One of the greatest examples of terroir is Parmigiano Reggiano, the unmistakable and incomparably delicious cheese made in the region of Emilia-Romagna (in northern Italy).
They make a similar cheese, using similar methods, just across the Po river on the north side of the great waterway (which flows through the Po River Valley, northern Italy's agricultural hub, akin to our San Joaquin Valley in California or the Loire Valley of France). It's called Grana Padano (you can find both cheeses at Central Market and Whole Foods). And even though it works well as a grating cheese, it simply doesn't have the friable texture of Parmigiano Reggiano.
No matter how hard they try, producers of "Parmesan" cheese in Argentina and America (and even those just across the Po) can't achieve the same quality.
If you travel to Parma or Reggio Emilia (the two provinces where it's made), the locals will tell you that it's the unique combination of climate and soil that sets their cheese apart. There are actually a number of factors at play: Climate, soil, terrain and exposure (to the sun) are all part of the mix. But locally and natively occurring bacteria also play an important role. And so does the human factor: History, culture and tradition are fundamental variables in this equation.
Without the unique combination of all these elements, the Emilians wouldn't be able to create their distinctive and age-worthy cheese.
In Jancis Robinson's excellent Oxford Companion to Wine (which I highly recommend to you; also available via online subscription), terroir is defined as follows:
Major components of terroir are soil (as the word suggests) and local topography, together with their interactions with each other and with macroclimate to determine mesoclimate and vine microclimate. The holistic combination of all these is held to give each site its own unique terroir, which is reflected in its wines more or less consistently from year to year, to some degree regardless of variations in methods of viticulture and wine-making. Thus every small plot, and in generic terms every larger area, and ultimately region, may have distinctive wine-style characteristics which cannot be precisely replicated elsewhere. The extent to which terroir effects are unique is, however, debatable, and of course commercially important, which makes the subject controversial.
Perhaps the greatest example of "terroir expression" in wine is found in Burgundy.
Just try tasting a Willamette (Oregon) Pinot Noir, a Russian River Valley (California) Pinot Noir and a red Burgundy (100% Pinot Noir) side by side and you'll see that it's nearly impossible not to note the distinctive aroma of Pinot Noir grown in Bourgogne (as it is called in France).
And while this phenomenon also occurs in other wine-growing regions of the world (the Langhe hills of Piedmont are the first that come to mind), the aromas and flavors of wines made in Burgundy are also one of the most highly "parcelized" appellations in the world.
From village to village (sometimes just five minutes driving time between them), hilltop to hilltop, vineyard to vineyard, and cloister to cloister, the distance of stone's throw (and I'm not exaggerating here) makes for divergent, however nuanced, aromas and flavors in the wine.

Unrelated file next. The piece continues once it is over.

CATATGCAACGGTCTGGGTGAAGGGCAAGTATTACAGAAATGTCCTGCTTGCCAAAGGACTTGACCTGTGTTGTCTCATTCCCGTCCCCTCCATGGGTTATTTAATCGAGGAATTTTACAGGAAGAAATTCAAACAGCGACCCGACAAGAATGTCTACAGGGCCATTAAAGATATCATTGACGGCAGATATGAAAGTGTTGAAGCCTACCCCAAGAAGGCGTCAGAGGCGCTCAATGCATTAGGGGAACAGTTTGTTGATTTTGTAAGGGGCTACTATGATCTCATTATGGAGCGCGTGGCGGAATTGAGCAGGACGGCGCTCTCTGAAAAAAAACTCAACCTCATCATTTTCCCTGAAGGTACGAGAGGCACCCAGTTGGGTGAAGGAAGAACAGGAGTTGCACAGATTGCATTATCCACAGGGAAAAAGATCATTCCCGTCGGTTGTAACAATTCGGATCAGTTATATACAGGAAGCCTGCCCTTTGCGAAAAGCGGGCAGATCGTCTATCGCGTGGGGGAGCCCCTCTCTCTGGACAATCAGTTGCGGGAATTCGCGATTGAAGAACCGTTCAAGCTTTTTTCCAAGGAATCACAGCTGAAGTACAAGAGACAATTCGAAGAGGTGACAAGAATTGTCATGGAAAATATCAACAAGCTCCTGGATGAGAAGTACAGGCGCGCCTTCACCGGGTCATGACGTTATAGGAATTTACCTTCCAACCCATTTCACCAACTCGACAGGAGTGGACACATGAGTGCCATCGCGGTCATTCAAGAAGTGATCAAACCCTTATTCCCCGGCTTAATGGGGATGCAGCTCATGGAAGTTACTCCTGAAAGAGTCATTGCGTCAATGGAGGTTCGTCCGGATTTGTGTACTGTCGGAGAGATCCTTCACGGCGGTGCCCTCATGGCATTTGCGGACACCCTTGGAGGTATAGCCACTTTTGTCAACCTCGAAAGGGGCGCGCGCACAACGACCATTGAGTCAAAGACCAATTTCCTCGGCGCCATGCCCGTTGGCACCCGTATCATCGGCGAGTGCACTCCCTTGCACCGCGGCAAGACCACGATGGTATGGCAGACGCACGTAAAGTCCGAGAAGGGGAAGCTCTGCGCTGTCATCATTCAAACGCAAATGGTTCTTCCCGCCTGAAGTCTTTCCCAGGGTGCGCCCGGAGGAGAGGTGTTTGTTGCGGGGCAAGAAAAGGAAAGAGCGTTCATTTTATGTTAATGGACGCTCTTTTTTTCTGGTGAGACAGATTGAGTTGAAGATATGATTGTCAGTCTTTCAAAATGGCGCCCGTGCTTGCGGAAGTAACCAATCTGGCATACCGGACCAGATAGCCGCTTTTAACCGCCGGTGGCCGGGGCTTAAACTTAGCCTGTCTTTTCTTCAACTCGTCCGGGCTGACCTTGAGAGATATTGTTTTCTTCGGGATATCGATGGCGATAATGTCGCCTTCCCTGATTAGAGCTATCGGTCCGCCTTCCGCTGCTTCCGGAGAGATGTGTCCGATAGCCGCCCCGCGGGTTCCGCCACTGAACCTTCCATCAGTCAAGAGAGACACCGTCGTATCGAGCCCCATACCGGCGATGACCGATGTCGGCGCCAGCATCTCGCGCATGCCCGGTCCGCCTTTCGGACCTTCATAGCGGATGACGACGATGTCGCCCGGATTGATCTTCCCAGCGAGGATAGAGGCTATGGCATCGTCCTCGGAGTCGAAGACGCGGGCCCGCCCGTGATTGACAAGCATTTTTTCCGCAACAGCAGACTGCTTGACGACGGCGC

I believe that terroir is much more than just a unique combination of climate, soil, exposure and bacteria. I am convinced that the human experience is a factor in the equation: Culture, history, tradition and idiosyncrasy also play a fundamental role in terroir and its expression.
I also believe that terroir is defined by the exegesis of those who write and describe wine (whether professional or laical). In other words, the perceptions of end users -- like you and me -- are an element in terroir (some would call me a historical deconstructionist for this statement, but my observation is more Augustinian in its nature).
What's important about terroir and its role in wine, grape-growing and winemaking?
In a world where homogeneity is increasingly encouraged by consumer-driven society, terroirs and their expressions are among the last holdouts of site specificity.
But it's most important because the divergent expressions of terroir across the world are a seemingly inexhaustible source of pleasure and fascination (at least for me and my fellows in wine).
Take a look at Levi Dalton's visit to the vineyards and cellar of one of my favorite wineries in the world and one of the greatest expressions of terroir.
Keep the Houston Press Free... Since we started the Houston Press, it has been defined as the free, independent voice of Houston, and we would like to keep it that way. Offering our readers free access to incisive coverage of local news, food and culture. Producing stories on everything from political scandals to the hottest new bands, with gutsy reporting, stylish writing, and staffers who've won everything from the Society of Professional Journalists' Sigma Delta Chi feature-writing award to the Casey Medal for Meritorious Journalism. But with local journalism's existence under siege and advertising revenue setbacks having a larger impact, it is important now more than ever for us to rally support behind funding our local journalism. You can help by participating in our "I Support" membership program, allowing us to keep covering Houston with no paywalls.